Teachers at Work
A column about teaching
Heidi Hayes Jacobs on the Challenges of the 21st-Century Classroom
Last week, in part one of our interview with education expert Heidi Hayes Jacobs, we heard about how American educators can revise their literacy instruction to become more active, engaging, and ultimately effective. In part two, Heidi reveals how educational technology, including the Visual Thesaurus, can help keep pace with 21st-century students.
VT: We've seen a YouTube video of your presenting Visual Thesaurus. Where were you?
Heidi: It was in Oklahoma at a State Education Conference, and I was presenting with Alan November. We had about 500 people there.
VT: After demonstrating the Visual Thesaurus, you challenged the teachers by saying: "Or don't do it. Hold on to those color-coded flashcards. There's nothing like those cards!" Can you elaborate on that contrast and how you think the Visual Thesaurus could fit into your notion of Active Literacy practices?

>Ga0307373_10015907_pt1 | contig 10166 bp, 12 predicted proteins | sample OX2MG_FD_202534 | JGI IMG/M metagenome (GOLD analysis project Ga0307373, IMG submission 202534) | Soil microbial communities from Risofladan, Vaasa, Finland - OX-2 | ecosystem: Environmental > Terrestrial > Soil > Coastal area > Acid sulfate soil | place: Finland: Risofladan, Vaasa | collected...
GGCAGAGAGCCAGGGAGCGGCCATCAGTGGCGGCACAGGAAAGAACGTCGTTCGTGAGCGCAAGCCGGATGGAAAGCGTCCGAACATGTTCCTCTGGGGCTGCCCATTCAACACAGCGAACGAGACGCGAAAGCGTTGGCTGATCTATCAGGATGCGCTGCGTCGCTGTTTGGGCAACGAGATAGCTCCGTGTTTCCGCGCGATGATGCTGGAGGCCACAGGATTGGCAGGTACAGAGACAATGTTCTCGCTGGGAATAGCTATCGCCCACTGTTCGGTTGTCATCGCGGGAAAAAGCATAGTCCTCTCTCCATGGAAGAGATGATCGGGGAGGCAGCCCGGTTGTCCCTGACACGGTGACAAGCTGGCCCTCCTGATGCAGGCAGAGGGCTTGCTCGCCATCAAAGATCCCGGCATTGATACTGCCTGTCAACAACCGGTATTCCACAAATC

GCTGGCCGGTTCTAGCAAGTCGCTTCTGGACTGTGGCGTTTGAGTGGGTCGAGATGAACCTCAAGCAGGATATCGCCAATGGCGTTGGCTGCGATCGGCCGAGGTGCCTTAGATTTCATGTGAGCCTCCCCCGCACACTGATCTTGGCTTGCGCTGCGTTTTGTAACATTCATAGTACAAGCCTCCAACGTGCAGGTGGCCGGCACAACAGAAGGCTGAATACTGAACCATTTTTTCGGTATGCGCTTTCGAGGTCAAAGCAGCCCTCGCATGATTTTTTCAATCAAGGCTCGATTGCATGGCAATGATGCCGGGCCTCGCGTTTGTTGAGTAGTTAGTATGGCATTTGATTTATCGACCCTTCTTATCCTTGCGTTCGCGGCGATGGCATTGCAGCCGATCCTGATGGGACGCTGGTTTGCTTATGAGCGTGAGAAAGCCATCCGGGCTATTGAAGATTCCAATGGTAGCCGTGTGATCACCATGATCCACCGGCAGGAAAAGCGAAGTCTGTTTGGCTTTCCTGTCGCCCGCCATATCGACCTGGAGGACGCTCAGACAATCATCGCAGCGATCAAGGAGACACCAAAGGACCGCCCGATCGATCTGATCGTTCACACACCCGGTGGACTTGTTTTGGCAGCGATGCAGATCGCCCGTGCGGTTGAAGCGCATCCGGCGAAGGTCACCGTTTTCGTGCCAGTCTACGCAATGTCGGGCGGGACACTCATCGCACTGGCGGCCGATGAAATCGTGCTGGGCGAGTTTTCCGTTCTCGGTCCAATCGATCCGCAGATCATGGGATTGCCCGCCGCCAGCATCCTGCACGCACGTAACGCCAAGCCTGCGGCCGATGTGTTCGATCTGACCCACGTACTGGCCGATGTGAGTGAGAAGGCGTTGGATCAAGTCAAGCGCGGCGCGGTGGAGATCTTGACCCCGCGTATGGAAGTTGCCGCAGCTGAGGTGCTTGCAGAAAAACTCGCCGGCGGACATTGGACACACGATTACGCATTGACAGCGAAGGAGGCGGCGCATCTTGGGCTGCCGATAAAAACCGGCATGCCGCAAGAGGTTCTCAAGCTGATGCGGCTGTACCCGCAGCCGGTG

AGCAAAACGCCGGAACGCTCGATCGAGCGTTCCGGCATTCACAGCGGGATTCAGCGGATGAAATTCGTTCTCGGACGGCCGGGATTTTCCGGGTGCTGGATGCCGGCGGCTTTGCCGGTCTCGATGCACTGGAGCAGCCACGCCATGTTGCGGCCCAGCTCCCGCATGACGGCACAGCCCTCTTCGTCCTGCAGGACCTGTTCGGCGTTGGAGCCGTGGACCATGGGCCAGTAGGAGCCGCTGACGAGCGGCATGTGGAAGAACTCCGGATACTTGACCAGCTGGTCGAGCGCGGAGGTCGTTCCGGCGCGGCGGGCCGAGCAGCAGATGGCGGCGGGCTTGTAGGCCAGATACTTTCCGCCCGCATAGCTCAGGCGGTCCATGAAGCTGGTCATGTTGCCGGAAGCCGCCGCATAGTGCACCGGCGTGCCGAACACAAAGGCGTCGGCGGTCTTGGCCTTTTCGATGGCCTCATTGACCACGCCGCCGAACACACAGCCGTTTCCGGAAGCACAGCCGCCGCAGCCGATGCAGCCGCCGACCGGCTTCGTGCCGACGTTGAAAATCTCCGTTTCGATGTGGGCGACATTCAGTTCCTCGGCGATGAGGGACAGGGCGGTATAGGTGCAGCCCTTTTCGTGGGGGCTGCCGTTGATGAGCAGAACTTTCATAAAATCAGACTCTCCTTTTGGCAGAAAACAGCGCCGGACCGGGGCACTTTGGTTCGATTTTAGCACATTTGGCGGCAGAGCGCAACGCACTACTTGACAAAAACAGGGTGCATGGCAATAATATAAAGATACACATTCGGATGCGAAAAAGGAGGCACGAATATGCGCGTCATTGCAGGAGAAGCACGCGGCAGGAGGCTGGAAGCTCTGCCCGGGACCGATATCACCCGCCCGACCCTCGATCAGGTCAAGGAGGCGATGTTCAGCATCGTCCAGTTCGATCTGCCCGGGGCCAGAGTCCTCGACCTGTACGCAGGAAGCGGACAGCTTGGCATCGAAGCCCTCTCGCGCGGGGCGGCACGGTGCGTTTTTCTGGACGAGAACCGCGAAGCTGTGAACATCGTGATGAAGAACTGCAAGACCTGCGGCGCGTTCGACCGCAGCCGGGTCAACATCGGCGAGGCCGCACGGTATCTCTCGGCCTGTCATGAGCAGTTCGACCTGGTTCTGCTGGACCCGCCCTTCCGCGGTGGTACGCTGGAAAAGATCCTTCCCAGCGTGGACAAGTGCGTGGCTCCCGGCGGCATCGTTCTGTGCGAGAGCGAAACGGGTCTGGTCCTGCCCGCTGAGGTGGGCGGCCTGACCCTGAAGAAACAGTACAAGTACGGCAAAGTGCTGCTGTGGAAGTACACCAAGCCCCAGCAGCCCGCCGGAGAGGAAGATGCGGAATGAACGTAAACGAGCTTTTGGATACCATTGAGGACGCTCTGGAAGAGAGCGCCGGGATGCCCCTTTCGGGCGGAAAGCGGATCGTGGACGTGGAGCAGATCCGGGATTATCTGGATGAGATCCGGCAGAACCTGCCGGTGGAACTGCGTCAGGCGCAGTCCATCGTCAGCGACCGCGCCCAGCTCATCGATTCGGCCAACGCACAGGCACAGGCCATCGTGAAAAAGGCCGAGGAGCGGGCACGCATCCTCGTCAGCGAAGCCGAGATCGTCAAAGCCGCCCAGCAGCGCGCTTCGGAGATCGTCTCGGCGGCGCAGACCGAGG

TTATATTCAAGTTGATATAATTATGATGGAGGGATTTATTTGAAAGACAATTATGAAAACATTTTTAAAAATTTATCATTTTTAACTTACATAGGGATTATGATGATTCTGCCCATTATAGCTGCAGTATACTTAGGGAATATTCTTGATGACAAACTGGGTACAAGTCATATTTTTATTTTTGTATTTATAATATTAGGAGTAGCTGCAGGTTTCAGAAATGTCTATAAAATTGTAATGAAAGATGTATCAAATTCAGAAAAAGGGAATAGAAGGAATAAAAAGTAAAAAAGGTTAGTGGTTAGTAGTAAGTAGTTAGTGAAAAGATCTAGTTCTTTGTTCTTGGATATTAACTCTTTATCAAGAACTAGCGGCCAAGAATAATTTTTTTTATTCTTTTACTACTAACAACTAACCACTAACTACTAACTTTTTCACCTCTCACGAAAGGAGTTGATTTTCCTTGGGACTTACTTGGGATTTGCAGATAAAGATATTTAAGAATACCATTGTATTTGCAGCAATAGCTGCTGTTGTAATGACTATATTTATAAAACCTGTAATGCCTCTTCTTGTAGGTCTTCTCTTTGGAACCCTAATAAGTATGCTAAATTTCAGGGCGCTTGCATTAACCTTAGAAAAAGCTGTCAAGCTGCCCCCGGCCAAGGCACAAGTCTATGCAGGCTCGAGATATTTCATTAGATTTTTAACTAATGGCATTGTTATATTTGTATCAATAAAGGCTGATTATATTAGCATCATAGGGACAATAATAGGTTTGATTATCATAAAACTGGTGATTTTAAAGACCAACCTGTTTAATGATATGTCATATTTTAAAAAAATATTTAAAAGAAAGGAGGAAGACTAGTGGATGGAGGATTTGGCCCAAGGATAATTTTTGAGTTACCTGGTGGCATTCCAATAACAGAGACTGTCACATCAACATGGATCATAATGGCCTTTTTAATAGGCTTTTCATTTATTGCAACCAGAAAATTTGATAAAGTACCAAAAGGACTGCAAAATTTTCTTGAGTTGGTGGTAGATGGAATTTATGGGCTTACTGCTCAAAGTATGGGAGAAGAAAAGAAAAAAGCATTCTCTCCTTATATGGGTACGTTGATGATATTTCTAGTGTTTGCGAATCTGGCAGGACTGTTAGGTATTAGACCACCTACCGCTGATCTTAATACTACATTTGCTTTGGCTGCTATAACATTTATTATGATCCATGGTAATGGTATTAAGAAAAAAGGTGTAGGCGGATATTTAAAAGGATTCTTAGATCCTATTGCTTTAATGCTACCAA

Heidi: Oh, it's my pleasure. It's one of the reasons I really was thrilled that you invited me to be interviewed. We have a clearinghouse at our new website, Curriculum 21. In our clearinghouse, we have tagged Web 2.0 applications, which are interactive applications that we think teachers could use to replace old-style strategies and approaches with better ones to get students more engaged and to increase their learning curve. The very first site that I wanted on there — and we have hundreds — was yours, the Visual Thesaurus. And the reason is I've seen it work. It's incredible.